Mission to Mars
by Jason Morrison
There are a lot of things to have faith in. God. Fate. The stock market. Up until I saw Mission to Mars, I had faith that a film project that consulted real experts on the subject (Robert Zubrin of the Mars Society) and worked closely with the professionals (NASA) would be at least plausible. It might be boring, it might have unrealistic dialogue, it might have bad acting, directing, or even a crappy musical score. But at least it would not descend into pointlessly ludicrous cheese. I was wrong.
I can't possibly avoid giving away something about the end of the movie, though if you've seen the trailers this will be no surprise. We do indeed see a Martian. And it's ridiculous. Whatever other merits or problems this film may have, it all boils down to the scene where some of our intrepid astronauts meet the Martian. The crappiest-looking alien since Santa Claus Conquers the Martians. A computer-generated cartoon even more annoying than the hairy beastie in those Honeycomb Cereal commercials. I mean, they could have substituted any one of the Pokemon and improved the movie ten times. If the Martian had turned up to be ALF himself, Mission to Mars would be twice again as good.
It's a shame, too, because most of the movie isn't half bad, up until that point. Luke Graham (Don Cheadle) is leading NASA's first manned Mars mission after mission expert Jim McConnell (Gary Sinise) washes out, grieving for his recently-deceased wife. Graham and his crew arrive safely and begin to happily study the red planet from their base. When they come across a crystal structure on top of a mountain, they think they may have found ice and march off to take a closer look. Upon bombarding the mountain with radar, a vicious and intelligent storm attacks, leaving everyone dead except Graham.
McConnell and the crew of the second Mars mission, Commander Woody Blake (Tim Robbins), his wife Terri Fisher (Connie Nielsen), and young Phil Ohlmyer (Jerry O'Connell) hear about all this from earth orbit. There's no time to spare-they have to get in space and rescue Graham.
As the ship cruises toward Mars, things start to go wrong. A micrometeor shower punctures the ship and Ohlmyer's hand and the crew has to patch the leaks and get the computers back online before they run out of atmosphere. Problem solved (thanks in part to Dr Pepper), they prepare to land on Mars, only to lose half their ship in a fuel explosion. About to burn up in the thin Martian atmosphere, they attempt to hijack an orbiting supply trip for the ride down. Low on propellant, Blake ends up sacrificing himself to get the three into the landing ship (with parts to repair Graham's ship) safely.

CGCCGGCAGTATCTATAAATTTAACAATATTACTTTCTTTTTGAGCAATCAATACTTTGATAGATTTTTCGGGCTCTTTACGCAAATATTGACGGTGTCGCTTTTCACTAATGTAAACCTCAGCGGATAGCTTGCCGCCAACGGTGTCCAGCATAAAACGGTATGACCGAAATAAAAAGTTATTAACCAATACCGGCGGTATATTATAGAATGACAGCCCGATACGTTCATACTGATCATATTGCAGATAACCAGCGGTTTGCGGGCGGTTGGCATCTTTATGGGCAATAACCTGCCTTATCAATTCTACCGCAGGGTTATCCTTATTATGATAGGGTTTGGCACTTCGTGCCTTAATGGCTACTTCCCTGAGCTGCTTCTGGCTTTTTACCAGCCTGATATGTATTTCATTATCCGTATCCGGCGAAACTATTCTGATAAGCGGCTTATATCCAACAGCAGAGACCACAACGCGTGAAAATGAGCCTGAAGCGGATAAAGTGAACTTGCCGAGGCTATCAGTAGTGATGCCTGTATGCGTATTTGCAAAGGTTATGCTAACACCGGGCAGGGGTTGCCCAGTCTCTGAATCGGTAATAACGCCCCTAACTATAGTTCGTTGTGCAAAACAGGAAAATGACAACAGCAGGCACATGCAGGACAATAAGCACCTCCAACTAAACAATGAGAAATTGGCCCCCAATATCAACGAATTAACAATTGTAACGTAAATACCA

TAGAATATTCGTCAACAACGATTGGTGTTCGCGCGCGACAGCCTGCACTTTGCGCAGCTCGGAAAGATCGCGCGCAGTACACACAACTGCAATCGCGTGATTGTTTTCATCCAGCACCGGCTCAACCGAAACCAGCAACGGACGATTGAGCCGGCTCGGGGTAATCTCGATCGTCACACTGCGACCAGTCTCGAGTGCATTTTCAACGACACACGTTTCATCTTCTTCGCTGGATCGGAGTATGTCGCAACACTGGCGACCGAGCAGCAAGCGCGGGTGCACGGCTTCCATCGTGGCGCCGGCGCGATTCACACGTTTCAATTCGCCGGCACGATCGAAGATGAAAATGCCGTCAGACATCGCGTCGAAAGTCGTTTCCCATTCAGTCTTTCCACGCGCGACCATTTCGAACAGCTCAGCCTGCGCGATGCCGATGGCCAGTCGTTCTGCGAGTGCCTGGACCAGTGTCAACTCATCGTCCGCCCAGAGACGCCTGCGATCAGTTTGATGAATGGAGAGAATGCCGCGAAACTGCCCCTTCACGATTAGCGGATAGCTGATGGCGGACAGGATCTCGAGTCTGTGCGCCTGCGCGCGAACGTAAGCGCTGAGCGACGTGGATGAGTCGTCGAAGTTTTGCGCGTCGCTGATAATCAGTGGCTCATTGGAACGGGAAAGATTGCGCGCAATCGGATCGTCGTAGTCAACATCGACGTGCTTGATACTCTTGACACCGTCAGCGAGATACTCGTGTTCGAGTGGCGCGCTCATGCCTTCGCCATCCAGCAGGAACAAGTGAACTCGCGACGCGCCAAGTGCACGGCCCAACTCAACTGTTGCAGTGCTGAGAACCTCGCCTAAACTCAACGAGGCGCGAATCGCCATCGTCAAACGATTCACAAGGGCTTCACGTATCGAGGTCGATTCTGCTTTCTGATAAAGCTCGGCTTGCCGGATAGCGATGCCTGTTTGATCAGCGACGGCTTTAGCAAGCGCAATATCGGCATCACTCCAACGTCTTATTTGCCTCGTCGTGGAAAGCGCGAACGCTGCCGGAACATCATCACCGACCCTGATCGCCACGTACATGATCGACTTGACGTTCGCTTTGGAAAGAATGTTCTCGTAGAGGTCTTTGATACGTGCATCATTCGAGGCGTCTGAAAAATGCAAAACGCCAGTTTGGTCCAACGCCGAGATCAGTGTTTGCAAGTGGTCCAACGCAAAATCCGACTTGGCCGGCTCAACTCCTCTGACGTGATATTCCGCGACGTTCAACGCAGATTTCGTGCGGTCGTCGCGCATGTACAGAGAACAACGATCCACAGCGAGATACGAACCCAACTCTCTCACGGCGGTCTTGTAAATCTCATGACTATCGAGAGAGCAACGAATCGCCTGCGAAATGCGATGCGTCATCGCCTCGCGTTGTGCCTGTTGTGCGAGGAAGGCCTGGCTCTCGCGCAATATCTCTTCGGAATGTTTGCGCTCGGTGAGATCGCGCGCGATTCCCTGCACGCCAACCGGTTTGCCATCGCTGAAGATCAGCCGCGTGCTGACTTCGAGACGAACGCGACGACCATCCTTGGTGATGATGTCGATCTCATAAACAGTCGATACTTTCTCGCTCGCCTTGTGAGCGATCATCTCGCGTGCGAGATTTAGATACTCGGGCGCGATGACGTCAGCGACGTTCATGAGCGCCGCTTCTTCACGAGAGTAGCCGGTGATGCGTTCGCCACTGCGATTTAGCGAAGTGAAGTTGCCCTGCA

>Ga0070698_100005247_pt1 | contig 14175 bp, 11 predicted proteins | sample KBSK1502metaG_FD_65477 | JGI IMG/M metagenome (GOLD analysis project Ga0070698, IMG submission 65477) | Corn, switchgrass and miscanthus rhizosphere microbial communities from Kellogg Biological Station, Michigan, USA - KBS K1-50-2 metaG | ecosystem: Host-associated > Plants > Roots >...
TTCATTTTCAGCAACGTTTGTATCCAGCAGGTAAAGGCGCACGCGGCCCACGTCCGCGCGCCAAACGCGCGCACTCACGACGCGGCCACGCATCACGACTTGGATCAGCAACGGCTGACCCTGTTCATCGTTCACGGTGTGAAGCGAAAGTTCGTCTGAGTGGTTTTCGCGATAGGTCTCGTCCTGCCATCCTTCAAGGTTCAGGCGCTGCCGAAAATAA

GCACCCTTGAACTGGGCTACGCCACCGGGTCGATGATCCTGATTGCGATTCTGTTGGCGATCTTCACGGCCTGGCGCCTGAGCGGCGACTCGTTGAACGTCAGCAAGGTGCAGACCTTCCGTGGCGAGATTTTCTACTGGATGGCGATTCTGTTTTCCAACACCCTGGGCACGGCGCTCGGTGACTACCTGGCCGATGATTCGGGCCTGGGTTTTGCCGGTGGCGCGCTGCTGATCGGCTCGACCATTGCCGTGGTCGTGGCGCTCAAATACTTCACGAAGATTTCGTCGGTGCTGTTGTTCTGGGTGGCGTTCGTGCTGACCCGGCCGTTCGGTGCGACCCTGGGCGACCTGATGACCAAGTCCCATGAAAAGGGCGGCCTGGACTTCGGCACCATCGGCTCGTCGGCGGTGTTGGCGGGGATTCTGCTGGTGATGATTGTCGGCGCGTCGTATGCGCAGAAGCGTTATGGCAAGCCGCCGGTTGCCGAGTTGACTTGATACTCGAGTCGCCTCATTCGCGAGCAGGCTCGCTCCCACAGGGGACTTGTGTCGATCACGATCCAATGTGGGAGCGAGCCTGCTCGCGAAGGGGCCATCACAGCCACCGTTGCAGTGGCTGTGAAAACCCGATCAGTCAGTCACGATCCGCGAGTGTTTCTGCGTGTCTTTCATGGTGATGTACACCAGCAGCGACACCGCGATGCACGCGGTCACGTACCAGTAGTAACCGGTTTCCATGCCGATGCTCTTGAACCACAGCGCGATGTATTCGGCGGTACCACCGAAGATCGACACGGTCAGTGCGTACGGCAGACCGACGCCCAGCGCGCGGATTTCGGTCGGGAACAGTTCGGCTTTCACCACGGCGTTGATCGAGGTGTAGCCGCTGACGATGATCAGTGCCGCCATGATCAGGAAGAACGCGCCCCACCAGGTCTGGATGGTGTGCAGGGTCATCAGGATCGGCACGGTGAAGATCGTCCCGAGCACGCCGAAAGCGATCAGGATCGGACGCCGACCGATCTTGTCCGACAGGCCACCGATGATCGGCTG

They get to the planet and meet Graham, who has miraculously survived. The storm, he says, revealed a strange artifact and has given them a puzzle. They solve it in about ten seconds and are soon rubbing shoulders with the most poorly implemented extra-terrestrial since Mac and Me.
Not a bad story, up until the aliens. Think of Apollo 13, substantially watered down. But even without the second-rate CD-ROM alien, the film is flawed by a dedication to making the obvious even more obvious. The omnipresent computer displays, while nice and futuristic-looking, also serve to spell out exactly what's going on at any point to the audience. As Fisher tries to rescue Blake, we already know she is almost out of fuel. One would think both Blake and McConnell yelling at her to turn back would already be redundant. But just in case anyone in the theater was still wondering, the computer display not only shows us the dropping fuel tank, but flashes a helpful "point of no return" as she pauses. At another point one astronaut reads his computer (which we see on screen), "70 percent Nitrogen, 30 percent Oxygen." Helpfully, a second astronaut lets us all know, "otherwise known as air." Ohhh! That's right! They did cover that at astronaut school, after all!
Add to that Brian De Palma's generally ineffective direction. Some of the scenes had the potential for real tension, but the camera never really takes advantage of it. The astronauts are incessantly shot in close-up denying us any of the majesty of Mars or the cold isolation of space. For this film, four characters adrift in the infinite with just a thin bubble of air protecting them has the same ambiance as a back-yard barbecue.
Mission to Mars is a colossal disappointment. Whereas "2001" (which it borrows from heavily) made the discovery of non-human intelligence mysterious and spiritual, this film explains the whole thing with the artistic sensibilities of a screen saver. Even Space Camp, which had plenty unlikely silly bits, managed to make disaster in space seem a bit more immediate and a bit more chilling. Every time anything goes wrong in Mission to Mars, the astronauts spend a few minutes just staring at it. Giant tornado hurling rocks into the sky 10 feet in front of you? Stare at it! Ship exploding? Take your time!
But if you walk into a theater and see Mission to Mars playing, I suggest you run.
(Out of five)